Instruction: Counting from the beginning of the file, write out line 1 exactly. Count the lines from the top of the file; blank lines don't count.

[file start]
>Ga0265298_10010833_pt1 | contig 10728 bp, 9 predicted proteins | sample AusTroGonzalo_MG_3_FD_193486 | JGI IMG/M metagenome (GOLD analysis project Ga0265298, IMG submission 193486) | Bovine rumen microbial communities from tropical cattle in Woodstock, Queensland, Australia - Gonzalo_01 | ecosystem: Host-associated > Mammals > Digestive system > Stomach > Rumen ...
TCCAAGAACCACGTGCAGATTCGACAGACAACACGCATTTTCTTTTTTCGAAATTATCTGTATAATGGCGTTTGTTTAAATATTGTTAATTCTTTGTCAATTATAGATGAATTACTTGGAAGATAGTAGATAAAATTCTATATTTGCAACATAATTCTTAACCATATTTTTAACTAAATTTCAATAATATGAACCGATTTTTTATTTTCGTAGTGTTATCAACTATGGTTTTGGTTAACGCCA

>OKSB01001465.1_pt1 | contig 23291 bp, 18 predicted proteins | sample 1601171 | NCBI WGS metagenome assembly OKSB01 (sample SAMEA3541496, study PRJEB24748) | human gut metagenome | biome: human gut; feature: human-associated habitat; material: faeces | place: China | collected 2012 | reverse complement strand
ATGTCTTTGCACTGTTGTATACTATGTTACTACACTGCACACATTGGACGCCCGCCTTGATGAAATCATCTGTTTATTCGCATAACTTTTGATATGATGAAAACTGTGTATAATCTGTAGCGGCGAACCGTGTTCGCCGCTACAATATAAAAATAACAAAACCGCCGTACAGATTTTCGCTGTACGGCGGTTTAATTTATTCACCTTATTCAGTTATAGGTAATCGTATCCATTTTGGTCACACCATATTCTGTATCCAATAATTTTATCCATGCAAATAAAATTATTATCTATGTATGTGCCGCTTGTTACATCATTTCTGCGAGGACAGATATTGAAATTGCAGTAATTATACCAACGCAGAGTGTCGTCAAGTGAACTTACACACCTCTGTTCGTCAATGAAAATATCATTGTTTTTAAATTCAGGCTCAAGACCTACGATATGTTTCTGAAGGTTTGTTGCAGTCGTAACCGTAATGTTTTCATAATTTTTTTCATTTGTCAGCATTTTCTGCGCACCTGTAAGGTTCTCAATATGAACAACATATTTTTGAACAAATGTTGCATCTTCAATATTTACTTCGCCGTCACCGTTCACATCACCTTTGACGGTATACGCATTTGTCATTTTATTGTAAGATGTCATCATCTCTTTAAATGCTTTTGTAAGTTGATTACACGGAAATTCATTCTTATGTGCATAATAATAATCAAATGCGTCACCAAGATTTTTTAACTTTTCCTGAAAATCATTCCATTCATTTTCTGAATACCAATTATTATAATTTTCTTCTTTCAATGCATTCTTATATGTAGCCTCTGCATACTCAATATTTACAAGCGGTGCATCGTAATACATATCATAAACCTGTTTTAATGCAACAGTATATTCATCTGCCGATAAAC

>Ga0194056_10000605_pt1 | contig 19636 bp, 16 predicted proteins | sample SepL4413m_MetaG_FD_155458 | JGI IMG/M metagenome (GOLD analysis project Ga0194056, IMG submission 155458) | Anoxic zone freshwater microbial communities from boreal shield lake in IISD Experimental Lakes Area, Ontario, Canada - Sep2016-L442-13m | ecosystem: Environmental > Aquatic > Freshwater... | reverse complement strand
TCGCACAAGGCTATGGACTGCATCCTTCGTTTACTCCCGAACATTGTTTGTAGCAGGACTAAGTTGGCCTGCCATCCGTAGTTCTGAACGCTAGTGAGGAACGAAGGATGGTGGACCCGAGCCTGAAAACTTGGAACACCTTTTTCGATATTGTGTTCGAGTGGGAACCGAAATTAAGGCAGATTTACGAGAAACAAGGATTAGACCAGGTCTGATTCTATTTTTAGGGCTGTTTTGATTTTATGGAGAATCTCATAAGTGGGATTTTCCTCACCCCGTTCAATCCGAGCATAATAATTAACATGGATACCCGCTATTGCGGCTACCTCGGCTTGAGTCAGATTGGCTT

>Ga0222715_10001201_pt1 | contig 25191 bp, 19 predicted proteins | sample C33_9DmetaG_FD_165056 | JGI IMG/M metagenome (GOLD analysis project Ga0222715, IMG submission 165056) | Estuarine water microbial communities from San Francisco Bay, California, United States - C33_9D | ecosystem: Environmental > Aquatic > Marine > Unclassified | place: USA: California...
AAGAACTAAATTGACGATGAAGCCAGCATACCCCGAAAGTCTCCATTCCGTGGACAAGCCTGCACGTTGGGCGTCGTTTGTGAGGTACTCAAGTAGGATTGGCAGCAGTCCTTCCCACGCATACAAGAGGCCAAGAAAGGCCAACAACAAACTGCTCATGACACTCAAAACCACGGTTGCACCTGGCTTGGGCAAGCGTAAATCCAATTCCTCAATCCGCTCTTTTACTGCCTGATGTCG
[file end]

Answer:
>Ga0265298_10010833_pt1 | contig 10728 bp, 9 predicted proteins | sample AusTroGonzalo_MG_3_FD_193486 | JGI IMG/M metagenome (GOLD analysis project Ga0265298, IMG submission 193486) | Bovine rumen microbial communities from tropical cattle in Woodstock, Queensland, Australia - Gonzalo_01 | ecosystem: Host-associated > Mammals > Digestive system > Stomach > Rumen ...